‘Mirage’ by Somaiya Daud is a short book without much intrigue.
Synopsis: In a star system dominated by the brutal Vathek empire, eighteen-year-old Amani is a dreamer. She dreams of what life was like before the occupation; she dreams of writing poetry like the old-world poems she adores. But when adventure comes for Amani, it is not what she expects: she is kidnapped by the regime and taken in secret to the royal palace, where she discovers that she is nearly identical to the cruel half-Vathek Princess Maram. The princess is so hated by her conquered people that she requires a body double, someone to appear in public as Maram, ready to die in her place. As Amani is forced into her new role, she can’t help but enjoy the palace’s beauty—and her time with the princess’ fiancé, Idris. But the glitter of the royal court belies a world of violence and fear. If Amani ever wishes to see her family again, she must play the princess to perfection…because one wrong move could lead to her death.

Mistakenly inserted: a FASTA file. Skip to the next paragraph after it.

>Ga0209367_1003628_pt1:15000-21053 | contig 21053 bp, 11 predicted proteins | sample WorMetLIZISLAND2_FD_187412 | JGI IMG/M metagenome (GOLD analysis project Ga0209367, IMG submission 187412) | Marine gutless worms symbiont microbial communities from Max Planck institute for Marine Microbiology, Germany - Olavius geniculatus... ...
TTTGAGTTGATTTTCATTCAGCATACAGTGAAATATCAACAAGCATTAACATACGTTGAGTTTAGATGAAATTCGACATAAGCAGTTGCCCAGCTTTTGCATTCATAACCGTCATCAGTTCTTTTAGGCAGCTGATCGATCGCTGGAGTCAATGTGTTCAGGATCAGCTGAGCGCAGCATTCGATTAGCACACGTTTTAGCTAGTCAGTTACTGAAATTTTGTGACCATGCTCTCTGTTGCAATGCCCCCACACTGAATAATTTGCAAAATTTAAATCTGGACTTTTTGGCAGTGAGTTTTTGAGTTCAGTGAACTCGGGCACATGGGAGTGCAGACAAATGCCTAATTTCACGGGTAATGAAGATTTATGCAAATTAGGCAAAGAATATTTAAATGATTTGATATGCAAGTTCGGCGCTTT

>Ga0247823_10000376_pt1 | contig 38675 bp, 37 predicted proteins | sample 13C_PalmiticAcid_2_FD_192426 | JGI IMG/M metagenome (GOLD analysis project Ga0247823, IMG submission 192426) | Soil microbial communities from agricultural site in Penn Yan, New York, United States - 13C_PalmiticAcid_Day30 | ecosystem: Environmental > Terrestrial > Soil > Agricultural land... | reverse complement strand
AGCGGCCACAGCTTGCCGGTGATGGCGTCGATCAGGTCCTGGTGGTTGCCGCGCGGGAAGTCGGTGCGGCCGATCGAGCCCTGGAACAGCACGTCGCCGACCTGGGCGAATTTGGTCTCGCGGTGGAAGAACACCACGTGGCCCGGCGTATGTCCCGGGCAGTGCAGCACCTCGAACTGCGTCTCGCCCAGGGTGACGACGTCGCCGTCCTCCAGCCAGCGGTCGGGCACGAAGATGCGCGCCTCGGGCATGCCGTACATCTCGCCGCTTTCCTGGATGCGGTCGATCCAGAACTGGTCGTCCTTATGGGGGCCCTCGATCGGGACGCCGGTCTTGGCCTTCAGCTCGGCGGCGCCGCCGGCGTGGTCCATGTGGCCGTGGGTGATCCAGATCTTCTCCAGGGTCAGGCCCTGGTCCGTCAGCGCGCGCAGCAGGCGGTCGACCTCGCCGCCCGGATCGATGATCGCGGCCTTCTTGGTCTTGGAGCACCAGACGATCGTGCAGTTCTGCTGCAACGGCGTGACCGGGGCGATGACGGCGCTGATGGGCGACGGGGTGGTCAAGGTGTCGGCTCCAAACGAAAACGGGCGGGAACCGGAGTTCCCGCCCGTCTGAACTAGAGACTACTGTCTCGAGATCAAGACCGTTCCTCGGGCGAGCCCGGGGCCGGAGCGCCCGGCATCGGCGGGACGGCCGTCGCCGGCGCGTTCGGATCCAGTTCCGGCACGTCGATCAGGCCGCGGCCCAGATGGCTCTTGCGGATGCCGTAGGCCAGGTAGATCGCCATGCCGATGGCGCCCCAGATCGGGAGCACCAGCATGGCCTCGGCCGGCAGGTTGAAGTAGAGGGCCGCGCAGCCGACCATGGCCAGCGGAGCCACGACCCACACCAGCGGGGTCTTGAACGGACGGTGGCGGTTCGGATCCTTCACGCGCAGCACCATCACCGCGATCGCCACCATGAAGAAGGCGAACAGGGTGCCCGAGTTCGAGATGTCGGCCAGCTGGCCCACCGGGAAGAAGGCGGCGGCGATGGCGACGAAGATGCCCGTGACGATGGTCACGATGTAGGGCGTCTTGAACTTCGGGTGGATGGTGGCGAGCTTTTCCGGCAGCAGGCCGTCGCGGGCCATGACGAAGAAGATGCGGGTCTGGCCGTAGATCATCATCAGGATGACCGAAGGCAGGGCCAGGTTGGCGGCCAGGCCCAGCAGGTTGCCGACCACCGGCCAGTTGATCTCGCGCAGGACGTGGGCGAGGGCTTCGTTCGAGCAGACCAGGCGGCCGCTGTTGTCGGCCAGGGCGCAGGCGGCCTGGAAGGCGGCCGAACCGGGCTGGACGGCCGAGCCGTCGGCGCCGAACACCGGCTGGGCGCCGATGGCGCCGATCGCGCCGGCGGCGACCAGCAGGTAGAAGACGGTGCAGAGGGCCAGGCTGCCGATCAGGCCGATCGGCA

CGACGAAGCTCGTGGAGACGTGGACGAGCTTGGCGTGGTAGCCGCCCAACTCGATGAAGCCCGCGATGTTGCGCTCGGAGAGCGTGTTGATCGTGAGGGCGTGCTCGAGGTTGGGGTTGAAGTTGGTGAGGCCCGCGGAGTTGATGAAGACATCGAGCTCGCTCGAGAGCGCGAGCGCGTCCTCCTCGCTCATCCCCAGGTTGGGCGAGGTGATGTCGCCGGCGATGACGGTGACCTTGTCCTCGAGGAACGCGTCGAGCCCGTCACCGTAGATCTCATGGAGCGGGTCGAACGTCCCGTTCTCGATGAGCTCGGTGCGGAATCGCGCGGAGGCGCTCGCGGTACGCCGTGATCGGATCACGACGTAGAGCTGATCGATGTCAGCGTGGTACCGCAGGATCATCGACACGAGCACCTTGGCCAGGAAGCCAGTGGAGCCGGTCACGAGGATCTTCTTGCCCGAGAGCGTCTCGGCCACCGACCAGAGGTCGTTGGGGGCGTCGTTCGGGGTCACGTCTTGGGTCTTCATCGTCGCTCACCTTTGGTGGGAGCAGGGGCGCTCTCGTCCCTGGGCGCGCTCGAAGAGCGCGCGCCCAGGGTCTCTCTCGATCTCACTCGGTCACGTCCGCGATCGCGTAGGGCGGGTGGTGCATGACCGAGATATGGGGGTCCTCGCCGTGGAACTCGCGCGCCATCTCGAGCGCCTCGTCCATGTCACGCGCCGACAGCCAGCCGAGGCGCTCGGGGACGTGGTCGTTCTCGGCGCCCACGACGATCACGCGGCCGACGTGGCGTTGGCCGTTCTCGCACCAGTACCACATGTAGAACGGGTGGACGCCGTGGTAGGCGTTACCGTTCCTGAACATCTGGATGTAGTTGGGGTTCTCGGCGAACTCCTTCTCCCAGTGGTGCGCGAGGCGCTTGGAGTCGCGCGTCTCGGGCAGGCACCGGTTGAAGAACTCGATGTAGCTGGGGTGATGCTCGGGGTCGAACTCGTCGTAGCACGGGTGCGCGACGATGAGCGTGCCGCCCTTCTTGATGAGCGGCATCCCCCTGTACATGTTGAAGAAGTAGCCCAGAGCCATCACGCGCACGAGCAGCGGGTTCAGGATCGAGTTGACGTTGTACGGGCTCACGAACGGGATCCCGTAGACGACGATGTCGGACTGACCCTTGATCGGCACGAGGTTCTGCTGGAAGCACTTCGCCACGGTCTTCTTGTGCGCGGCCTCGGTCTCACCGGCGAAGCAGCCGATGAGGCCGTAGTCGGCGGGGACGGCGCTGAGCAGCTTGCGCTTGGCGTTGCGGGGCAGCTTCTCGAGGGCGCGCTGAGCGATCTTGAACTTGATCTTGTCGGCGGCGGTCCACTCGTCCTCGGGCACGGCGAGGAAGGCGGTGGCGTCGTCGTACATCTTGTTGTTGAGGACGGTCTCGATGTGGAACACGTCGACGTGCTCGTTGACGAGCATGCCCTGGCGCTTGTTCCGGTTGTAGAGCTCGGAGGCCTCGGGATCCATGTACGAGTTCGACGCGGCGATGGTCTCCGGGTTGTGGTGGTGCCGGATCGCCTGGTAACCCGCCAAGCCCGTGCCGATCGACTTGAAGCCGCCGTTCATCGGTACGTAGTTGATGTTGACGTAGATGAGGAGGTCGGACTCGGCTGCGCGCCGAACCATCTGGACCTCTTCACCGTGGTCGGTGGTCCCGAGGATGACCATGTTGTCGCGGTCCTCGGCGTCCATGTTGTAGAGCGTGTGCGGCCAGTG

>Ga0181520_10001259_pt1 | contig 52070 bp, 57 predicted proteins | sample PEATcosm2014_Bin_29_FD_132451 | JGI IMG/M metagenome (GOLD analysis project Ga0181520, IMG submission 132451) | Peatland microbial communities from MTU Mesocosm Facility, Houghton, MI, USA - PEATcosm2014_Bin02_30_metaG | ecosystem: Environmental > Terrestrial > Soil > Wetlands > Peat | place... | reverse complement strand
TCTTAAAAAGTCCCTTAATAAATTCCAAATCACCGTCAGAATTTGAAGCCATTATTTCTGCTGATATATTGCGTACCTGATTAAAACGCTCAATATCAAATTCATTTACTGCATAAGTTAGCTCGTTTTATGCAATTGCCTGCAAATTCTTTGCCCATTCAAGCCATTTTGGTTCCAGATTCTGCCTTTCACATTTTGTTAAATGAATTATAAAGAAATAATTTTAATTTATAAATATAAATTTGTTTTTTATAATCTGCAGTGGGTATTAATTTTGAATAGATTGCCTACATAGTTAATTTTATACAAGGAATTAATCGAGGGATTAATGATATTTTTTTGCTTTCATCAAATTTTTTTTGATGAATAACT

Amani is likeable enough. She’s got a bite to her words and a whole lot of strength but I felt like she eased into her new role as Princess easier than I would imagine. I admired her ability to build such quick relationships with people that initially don’t trust/like her (especially when she is parading as Maram). I found the relationship with Idris better suited to Amani than Maram and I was fairly interested to see where they would go together. Despite her cruelty, I enjoyed Maram as a character. She puts out this fierce persona but inside is quite a lonely girl and I can relate to that more than I would like to admit.
I can’t decide if this book bordered religion or if the theme of tradition was pronounced but without a doubt, I didn’t like it. I’m not one for religion (I’ve said this so many times) and I get bored when I have to read about it. I especially hate it when it’s rubbed in my face and this book came quite close. There wasn’t a chapter where Massinia or something to that effect wasn’t mentioned. I’ll say it again: I don’t have a problem with religion (I generally don’t see the point in it) but I don’t want it shouting at me from a book that I’m trying to read for my pleasure.
I’m not sure I am eager to return to this world. It wasn’t what I was expecting and it didn’t catch my attention as much as it should have.
“All may see the stars, but few will see their forebears.”
I received this in Owlcrate’s September ‘Masters of Disguise’ box and Fairyloot’s September ‘Starcrossed Swoons’ box.
You can get it here